Mirek Spicar explains how a smart solution improves the cleaning of evaporator bundles
Magnon Green Energy generates renewable energy by incinerating excess material from forestry and agricultural biomass as a contribution to sustainable environmental protection.
The fluidised bed unit of 41MW capacity in the Spanish firm’s Huelva plant suffered for many years by plugging of the two-drum type evaporator bundle (often called “boiler bank”) by fly ash. The cleaning effect of the originally installed, steam-driven soot blowers was not sufficient to keep the flue gas temperature downstream the evaporator at a constant level. Due to the tight open space between the evaporator tubes, the ashes tend to deposit and clog the flue gas passage. In November 2019 the operator decided to install one Shock Pulse Generator (SPG) to investigate the efficiency of the cleaning effect. The location chosen was where the most concentrated fly ash is carried with the flue gas into the evaporator bundle. The location proved a success.
The operator is satisfied with the cleaning effect and the reliability of the SPG, which keeps the spaces between the evaporator tubes free of deposits even in the areas that are not accessible to the soot blowers and especially because it doesn’t cause any damage to the tubes.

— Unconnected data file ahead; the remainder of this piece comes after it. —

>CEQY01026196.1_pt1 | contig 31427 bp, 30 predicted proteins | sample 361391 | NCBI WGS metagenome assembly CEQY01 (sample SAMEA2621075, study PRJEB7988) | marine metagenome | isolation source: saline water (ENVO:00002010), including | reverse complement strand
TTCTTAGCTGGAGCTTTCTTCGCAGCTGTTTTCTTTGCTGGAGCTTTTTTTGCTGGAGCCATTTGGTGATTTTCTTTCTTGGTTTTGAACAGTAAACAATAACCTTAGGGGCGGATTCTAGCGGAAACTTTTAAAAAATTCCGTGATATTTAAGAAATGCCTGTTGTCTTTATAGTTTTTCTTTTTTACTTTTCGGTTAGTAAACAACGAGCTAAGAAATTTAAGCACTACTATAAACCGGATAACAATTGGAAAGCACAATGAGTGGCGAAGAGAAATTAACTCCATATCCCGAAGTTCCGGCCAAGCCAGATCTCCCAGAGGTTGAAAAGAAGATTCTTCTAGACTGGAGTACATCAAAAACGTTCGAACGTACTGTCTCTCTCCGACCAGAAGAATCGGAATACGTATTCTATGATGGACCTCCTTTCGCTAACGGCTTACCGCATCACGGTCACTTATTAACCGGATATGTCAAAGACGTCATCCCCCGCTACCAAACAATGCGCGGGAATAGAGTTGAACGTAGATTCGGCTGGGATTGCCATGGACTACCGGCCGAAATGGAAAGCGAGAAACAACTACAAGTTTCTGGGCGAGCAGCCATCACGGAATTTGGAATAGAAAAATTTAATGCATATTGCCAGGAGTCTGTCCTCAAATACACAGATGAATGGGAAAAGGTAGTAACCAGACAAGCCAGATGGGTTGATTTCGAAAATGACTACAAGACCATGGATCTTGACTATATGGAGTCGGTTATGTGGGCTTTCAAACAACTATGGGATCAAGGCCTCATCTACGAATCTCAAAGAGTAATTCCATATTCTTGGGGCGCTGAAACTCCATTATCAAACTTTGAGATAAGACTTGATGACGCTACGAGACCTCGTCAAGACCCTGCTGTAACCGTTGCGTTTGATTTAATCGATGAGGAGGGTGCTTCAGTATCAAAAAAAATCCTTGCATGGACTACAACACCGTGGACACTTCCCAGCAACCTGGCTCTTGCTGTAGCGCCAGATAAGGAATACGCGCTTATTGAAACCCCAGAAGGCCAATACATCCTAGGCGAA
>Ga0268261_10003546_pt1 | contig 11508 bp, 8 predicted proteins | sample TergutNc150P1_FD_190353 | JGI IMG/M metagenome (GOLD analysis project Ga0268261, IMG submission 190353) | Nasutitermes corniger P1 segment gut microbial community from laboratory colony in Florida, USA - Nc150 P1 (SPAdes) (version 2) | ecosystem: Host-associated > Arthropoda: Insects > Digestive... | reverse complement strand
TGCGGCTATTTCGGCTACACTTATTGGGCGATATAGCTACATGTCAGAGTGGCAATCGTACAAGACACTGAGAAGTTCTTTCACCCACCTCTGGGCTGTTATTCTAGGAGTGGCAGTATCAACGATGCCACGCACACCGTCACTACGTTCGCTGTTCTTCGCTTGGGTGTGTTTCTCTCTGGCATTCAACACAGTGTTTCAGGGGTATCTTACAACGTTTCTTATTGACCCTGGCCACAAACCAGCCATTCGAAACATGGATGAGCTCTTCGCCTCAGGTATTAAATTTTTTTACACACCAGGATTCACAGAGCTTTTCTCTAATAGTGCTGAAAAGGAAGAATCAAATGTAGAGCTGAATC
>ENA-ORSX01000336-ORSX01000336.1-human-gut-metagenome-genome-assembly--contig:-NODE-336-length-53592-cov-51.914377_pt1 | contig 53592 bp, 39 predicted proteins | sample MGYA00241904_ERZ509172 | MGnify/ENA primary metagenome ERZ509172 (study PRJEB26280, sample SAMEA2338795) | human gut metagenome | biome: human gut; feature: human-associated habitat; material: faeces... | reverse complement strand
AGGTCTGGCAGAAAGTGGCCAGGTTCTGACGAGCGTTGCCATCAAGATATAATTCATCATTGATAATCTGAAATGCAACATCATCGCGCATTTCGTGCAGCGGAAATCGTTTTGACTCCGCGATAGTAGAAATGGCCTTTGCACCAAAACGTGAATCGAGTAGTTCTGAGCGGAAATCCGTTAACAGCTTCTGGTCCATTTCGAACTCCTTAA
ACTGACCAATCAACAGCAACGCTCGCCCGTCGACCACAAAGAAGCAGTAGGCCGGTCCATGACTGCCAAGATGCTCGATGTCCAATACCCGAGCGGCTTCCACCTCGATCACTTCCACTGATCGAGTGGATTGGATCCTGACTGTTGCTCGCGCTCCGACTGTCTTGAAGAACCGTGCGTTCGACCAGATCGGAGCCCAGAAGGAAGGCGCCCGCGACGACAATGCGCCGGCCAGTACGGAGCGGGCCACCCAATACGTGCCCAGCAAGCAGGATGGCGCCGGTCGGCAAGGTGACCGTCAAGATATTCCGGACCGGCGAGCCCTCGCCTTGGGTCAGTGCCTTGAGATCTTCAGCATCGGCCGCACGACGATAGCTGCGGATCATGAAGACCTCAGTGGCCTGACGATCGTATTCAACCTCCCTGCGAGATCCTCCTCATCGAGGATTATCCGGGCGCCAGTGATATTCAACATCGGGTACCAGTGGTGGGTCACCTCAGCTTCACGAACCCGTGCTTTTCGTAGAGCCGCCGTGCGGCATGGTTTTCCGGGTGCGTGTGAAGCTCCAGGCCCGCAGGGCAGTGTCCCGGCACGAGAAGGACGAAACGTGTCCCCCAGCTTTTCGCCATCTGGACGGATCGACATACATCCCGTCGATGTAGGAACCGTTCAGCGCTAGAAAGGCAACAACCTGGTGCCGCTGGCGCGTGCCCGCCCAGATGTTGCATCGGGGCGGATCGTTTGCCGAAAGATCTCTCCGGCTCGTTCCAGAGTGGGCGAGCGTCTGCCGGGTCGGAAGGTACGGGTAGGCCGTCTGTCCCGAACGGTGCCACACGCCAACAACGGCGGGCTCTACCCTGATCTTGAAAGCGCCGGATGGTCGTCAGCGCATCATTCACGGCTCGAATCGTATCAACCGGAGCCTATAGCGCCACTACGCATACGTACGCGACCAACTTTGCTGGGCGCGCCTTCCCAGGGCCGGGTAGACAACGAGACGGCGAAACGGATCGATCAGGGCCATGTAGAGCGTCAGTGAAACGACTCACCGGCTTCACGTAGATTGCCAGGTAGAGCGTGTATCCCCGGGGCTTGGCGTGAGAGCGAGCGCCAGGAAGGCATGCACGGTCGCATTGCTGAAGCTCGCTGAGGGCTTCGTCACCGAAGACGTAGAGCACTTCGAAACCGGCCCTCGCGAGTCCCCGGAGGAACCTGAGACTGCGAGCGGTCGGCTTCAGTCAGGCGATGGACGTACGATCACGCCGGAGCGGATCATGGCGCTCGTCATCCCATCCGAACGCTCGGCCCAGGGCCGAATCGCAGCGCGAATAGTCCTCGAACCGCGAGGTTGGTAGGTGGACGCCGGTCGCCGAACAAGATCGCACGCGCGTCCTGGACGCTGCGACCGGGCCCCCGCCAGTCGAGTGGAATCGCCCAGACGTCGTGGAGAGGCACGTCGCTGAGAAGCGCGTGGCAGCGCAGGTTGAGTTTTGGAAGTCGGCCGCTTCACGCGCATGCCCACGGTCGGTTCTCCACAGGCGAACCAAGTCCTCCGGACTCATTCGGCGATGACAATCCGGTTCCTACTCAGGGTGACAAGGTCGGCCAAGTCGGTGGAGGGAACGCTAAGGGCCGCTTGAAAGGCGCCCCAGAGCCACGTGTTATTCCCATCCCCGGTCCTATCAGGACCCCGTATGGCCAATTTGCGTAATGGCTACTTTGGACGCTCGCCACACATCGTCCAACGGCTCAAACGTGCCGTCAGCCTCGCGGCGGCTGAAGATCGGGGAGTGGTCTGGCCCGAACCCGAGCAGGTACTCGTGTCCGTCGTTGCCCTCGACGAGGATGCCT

Within nearly three years of its operation, approximately 20,000 shock pulses were carried out. The first larger maintenance works were carried out by Explosion Power in May 2022, and the operator carries out routine maintenance.
Larger Maintenance Works
Maintenance works at SPGs can be easily carried out while the boiler is in operation. The SPG will be disconnected from the boiler, and the opening at the discharge nozzle is sealed against the negative pressure of the boiler. The main works for the SPG are the exchange of worn parts such as gaskets, which are exposed to short time high temperatures during the shock pulses and checking of spare parts. After reassembly, the SPG is reconnected to the boiler and thoroughly checked for tightness and correct functioning of the control system. This work is carried out within one day.
The operator told Explosion Power that it would prefer to include additional SPGs in-between the evaporator bundle, where the soot blowers are presently located. Other areas where the SPGs would further increase efficiency were discussed too. However, such decisions were not yet taken, as the unit represents the oldest one at the site and it is not yet known for how long the unit will continue operation. Two newer units were installed at the plant site in 2012 and 2019, producing 137MW of electrical energy in total.
Mirek spicar is WtE and environmental engineer at Explosion Power